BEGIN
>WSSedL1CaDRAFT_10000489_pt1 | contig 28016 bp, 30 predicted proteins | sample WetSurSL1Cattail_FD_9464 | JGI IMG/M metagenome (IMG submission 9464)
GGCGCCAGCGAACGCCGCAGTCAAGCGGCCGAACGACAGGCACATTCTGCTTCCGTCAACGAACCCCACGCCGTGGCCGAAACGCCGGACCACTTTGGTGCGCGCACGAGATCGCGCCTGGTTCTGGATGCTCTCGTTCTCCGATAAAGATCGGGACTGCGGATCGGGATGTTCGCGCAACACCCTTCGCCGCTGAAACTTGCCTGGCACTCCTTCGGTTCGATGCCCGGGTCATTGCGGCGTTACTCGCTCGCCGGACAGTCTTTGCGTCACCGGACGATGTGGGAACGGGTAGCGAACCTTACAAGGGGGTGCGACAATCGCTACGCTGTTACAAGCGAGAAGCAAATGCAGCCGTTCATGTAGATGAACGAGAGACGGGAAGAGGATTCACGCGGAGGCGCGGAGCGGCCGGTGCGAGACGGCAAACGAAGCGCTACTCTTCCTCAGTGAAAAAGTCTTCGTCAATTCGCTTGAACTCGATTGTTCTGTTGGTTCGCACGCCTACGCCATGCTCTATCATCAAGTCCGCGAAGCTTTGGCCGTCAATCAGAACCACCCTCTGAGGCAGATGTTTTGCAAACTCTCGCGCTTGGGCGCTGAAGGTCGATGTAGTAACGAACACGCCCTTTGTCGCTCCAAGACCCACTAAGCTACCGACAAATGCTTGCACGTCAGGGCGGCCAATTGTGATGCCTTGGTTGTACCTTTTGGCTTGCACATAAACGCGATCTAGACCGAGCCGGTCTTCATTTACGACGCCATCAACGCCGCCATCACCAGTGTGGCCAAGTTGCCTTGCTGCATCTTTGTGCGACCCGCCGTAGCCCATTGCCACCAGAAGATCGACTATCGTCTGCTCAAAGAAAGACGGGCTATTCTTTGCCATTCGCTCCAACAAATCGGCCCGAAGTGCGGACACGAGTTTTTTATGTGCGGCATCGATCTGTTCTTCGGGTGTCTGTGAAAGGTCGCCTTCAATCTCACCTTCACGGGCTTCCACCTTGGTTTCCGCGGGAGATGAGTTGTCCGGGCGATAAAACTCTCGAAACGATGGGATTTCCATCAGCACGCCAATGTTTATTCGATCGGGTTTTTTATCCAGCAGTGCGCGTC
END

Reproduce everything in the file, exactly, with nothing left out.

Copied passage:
>WSSedL1CaDRAFT_10000489_pt1 | contig 28016 bp, 30 predicted proteins | sample WetSurSL1Cattail_FD_9464 | JGI IMG/M metagenome (IMG submission 9464)
GGCGCCAGCGAACGCCGCAGTCAAGCGGCCGAACGACAGGCACATTCTGCTTCCGTCAACGAACCCCACGCCGTGGCCGAAACGCCGGACCACTTTGGTGCGCGCACGAGATCGCGCCTGGTTCTGGATGCTCTCGTTCTCCGATAAAGATCGGGACTGCGGATCGGGATGTTCGCGCAACACCCTTCGCCGCTGAAACTTGCCTGGCACTCCTTCGGTTCGATGCCCGGGTCATTGCGGCGTTACTCGCTCGCCGGACAGTCTTTGCGTCACCGGACGATGTGGGAACGGGTAGCGAACCTTACAAGGGGGTGCGACAATCGCTACGCTGTTACAAGCGAGAAGCAAATGCAGCCGTTCATGTAGATGAACGAGAGACGGGAAGAGGATTCACGCGGAGGCGCGGAGCGGCCGGTGCGAGACGGCAAACGAAGCGCTACTCTTCCTCAGTGAAAAAGTCTTCGTCAATTCGCTTGAACTCGATTGTTCTGTTGGTTCGCACGCCTACGCCATGCTCTATCATCAAGTCCGCGAAGCTTTGGCCGTCAATCAGAACCACCCTCTGAGGCAGATGTTTTGCAAACTCTCGCGCTTGGGCGCTGAAGGTCGATGTAGTAACGAACACGCCCTTTGTCGCTCCAAGACCCACTAAGCTACCGACAAATGCTTGCACGTCAGGGCGGCCAATTGTGATGCCTTGGTTGTACCTTTTGGCTTGCACATAAACGCGATCTAGACCGAGCCGGTCTTCATTTACGACGCCATCAACGCCGCCATCACCAGTGTGGCCAAGTTGCCTTGCTGCATCTTTGTGCGACCCGCCGTAGCCCATTGCCACCAGAAGATCGACTATCGTCTGCTCAAAGAAAGACGGGCTATTCTTTGCCATTCGCTCCAACAAATCGGCCCGAAGTGCGGACACGAGTTTTTTATGTGCGGCATCGATCTGTTCTTCGGGTGTCTGTGAAAGGTCGCCTTCAATCTCACCTTCACGGGCTTCCACCTTGGTTTCCGCGGGAGATGAGTTGTCCGGGCGATAAAACTCTCGAAACGATGGGATTTCCATCAGCACGCCAATGTTTATTCGATCGGGTTTTTTATCCAGCAGTGCGCGTC